Monday, August 24, 2009
Sean Rigg memorial protest
It was good to see comrades there from the RMT and PCS - and I have undertaken to raise the case within UNISON. Trade unionists have a compelling interest in civil liberties - and there are few more fundamental rights than the right not to lose your life in the custody of agents of the state charged with the protection of the public.
Follow the links above to find out more about the case.
A hat tip to Louise for pursuing this issue on behalf of the Labour Representation Committee.
Thursday, August 20, 2009
It makes you sick
This is an important topic in employee relations, but one which is almost never covered sensibly or usefully when reported. Indeed the constant refrain that (on average) public sector workers have higher rates of sickness absence than private sector workers plays second (or maybe third) fiddle in the cacophony of general attacks upon us (over our pensions, or the myth of our relative job security). Whilst Boorman covers a lot of ground, the press coverage lends itself to headlines which focus simply on higher rates of sickness absence than the private sector and the impact upon the service from this.
Obviously there is a shared interest, between employees (and therefore our trade unions) and employers in reducing sickness absence. No one wants to be ill, and employers want to minimise absences for cost and service reasons. However, people will always fall ill (particularly you might think if they work in the health service and therefore come into contact with people who are using the health service because they are ill...) Some people will fall ill more than other people.
There are some positive things that can be done around employee wellbeing, and around good management to improve morale. However the reporting of statistics which we saw yesterday and today probably won't encourage these positive approaches - instead it will encourage those reactionaries in management positions who wrongly believe that a punitive approach to sickness absence can have a positive impact upon people and organisations. UNISON's response is sound, but we'll struggle to get sustained attention for a nuanced and positive response when it's so much easier to bash public sector workers.
To be honest I would be alarmed if rates of sickness absence in large public service organisations were as low as they are in parts of the private sector - because that would simply mean that workers were under the cosh to come in when they didn't feel well enough. If workers in better unionised areas, with civilised sick pay arrangements record more sickness absence than those working elsewhere that may be no bad thing.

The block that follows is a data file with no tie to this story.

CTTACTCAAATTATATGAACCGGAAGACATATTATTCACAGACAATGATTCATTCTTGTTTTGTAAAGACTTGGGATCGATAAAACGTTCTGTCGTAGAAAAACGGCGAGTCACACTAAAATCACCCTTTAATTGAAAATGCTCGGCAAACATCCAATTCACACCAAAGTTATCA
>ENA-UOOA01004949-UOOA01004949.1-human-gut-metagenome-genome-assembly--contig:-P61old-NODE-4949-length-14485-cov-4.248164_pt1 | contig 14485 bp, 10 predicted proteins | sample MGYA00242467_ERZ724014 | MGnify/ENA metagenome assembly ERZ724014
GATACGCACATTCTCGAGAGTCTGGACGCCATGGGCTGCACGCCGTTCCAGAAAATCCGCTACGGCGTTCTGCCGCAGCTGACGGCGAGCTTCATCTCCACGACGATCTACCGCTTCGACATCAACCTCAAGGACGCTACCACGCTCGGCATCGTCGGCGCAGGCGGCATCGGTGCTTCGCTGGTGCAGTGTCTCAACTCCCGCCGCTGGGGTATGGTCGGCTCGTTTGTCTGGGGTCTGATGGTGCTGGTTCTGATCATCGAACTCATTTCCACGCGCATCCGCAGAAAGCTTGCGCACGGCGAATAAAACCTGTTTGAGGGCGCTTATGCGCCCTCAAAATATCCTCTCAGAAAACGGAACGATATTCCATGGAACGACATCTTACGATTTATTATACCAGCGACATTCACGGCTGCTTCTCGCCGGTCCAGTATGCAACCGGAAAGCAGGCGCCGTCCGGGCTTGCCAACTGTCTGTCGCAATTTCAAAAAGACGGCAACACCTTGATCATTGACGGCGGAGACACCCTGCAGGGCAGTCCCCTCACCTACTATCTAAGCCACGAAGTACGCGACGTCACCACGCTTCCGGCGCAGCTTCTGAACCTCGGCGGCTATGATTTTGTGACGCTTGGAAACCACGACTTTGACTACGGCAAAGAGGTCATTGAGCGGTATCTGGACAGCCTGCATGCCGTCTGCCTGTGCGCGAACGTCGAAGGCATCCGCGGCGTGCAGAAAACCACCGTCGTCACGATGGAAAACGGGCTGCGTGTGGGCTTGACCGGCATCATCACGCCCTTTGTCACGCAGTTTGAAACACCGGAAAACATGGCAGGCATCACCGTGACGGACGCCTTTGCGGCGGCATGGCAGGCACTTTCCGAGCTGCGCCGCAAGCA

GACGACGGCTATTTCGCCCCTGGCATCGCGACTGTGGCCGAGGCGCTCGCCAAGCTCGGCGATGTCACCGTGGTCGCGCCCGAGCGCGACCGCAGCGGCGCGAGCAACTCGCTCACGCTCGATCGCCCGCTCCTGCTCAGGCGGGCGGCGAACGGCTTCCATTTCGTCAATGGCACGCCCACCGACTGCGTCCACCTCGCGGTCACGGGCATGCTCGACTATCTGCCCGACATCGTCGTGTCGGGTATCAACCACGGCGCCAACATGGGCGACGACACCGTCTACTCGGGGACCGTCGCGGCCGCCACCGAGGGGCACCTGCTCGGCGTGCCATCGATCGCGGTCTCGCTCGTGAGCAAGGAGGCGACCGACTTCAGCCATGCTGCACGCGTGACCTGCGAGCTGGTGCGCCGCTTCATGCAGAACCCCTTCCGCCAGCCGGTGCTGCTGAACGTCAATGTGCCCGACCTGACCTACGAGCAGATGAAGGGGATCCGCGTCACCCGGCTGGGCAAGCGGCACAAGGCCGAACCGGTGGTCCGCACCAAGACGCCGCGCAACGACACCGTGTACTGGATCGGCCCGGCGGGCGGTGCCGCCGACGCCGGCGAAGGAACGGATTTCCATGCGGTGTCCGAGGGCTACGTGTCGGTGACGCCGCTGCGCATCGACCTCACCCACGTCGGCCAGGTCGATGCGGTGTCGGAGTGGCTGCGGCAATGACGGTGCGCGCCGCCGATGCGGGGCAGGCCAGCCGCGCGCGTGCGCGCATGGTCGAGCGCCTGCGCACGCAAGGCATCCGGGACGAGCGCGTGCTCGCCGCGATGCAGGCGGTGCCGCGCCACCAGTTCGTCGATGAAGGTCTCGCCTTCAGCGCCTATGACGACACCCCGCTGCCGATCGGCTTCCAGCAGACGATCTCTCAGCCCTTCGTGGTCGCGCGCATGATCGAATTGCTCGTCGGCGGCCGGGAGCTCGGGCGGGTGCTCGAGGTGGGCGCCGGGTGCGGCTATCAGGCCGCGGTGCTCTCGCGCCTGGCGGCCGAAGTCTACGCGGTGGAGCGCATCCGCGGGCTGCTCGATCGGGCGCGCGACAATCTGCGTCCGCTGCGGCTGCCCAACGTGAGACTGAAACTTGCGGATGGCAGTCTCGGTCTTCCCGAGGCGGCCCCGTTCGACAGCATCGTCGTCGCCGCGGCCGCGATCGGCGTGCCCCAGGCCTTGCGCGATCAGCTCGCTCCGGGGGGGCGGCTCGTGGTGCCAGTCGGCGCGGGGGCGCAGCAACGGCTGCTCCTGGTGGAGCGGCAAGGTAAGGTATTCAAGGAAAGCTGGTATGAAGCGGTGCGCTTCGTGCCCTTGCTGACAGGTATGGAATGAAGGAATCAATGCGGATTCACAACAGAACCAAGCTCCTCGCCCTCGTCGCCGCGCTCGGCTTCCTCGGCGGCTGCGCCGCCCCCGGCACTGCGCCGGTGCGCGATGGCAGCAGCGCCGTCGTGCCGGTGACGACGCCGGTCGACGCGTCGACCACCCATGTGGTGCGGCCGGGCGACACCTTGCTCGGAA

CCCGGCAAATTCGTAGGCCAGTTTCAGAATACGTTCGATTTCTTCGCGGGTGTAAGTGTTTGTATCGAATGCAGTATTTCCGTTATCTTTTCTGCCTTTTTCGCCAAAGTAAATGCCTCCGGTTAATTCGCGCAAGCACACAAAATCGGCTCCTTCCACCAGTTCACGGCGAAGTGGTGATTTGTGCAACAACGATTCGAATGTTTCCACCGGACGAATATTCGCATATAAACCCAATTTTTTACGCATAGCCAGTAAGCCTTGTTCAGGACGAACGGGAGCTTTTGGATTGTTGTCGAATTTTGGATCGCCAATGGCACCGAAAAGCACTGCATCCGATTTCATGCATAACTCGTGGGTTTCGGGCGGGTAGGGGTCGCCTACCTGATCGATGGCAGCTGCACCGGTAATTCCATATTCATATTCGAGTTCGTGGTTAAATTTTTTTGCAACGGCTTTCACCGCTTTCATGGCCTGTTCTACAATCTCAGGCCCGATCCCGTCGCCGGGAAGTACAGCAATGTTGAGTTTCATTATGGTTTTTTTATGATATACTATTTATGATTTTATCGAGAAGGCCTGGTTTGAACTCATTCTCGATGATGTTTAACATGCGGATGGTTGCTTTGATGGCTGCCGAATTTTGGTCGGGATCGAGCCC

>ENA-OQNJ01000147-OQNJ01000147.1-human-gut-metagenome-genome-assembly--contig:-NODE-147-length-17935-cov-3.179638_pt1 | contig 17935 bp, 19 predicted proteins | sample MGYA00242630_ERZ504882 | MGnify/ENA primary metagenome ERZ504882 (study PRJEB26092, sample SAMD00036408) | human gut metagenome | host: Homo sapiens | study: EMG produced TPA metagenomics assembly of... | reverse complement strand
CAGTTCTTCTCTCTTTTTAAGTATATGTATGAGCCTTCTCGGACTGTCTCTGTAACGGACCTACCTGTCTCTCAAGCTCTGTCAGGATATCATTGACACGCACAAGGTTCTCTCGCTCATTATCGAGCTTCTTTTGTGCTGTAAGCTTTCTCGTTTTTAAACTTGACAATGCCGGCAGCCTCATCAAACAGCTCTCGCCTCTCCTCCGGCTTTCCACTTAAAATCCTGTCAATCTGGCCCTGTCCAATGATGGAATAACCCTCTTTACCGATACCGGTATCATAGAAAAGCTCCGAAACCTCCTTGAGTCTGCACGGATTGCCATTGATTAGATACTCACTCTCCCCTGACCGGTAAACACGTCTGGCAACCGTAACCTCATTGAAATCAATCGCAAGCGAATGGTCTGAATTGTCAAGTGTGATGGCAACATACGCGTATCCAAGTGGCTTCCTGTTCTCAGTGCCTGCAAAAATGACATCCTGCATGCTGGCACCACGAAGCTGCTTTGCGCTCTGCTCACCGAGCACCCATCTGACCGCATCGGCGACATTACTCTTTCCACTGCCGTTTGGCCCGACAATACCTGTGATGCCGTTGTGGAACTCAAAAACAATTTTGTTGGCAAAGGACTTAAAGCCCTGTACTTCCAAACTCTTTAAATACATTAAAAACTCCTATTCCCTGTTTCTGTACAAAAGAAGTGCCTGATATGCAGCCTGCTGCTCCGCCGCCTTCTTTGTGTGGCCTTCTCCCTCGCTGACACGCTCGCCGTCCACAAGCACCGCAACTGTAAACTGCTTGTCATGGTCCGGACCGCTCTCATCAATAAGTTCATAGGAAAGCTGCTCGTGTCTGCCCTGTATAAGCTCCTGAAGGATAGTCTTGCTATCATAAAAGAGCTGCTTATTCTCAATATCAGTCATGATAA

If you don't feel well then you shouldn't be at work. And the job of the trade unions is, amongst other things, to protect our members when employers seek to adopt a punitive approach to sickness absence.
I may be some sort of dinosaur, but I would rather live in a world where you couldn't be sacked because of genuine sickness absence. Yesterday's press reports will give some unwelcome encouragement to those who disagree.
Tuesday, August 18, 2009
Representing low paid workers
One such was the Rule Amendment that would have changed the definition of low pay for the purposes of election to "Reserved Seats" on the National Executive (and also on Service Group Executives, in Conference delegations etc.) The change (which we did not reach and could not therefore make) would have increased the hourly rate threshold by one pound.
This would have increased the proportion of UNISON's low paid women members eligible to stand for such seats. Given the general lack of competition for the Reserved Seats, and the consensus that the proposed change was sensible, I hope that we can prioritise this change next year.
Although I understand that the proposal to create the Reserved Seats emerged fairly late on in the negotiations which led to the creation of UNISON in 1993, whatever the intentions of those proposing this step, the principle that UNISON should fairly represent the large number of low paid women members in our leadership is now rightly entrenched.
A number of practical problems still need to be resolved (such as those which arise when workers hold more than one contract of employment, with different hourly rates in each, some in unionised areas and some in non-union employment). These issues are not new - they were on the agenda of Women's Conference 2003 for example.
However the main task facing activists in our Union is to encourage and facilitate activism by lower paid members.
Low paid migrant workers are currently bearing the brunt of an employers' counter-offensiive in London, as the bosses turn to the immigration authorities for revenge on workers who have won pay increases (such as June's disgraceful raid on UNISON members at SOAS).
Those who can get to Liverpool Street on Friday lunchtime can support the workers -at a demonstration for the payment of unpaid salaries and holidays of the detained cleaners on Friday 21 of Aug at 1pm at the Willis Building, 51 Lime Street, London, EC3M 7DQ. For those who don’t know the location, protesters will be at 12h30 in front of McDonalds at Liverpool Street station.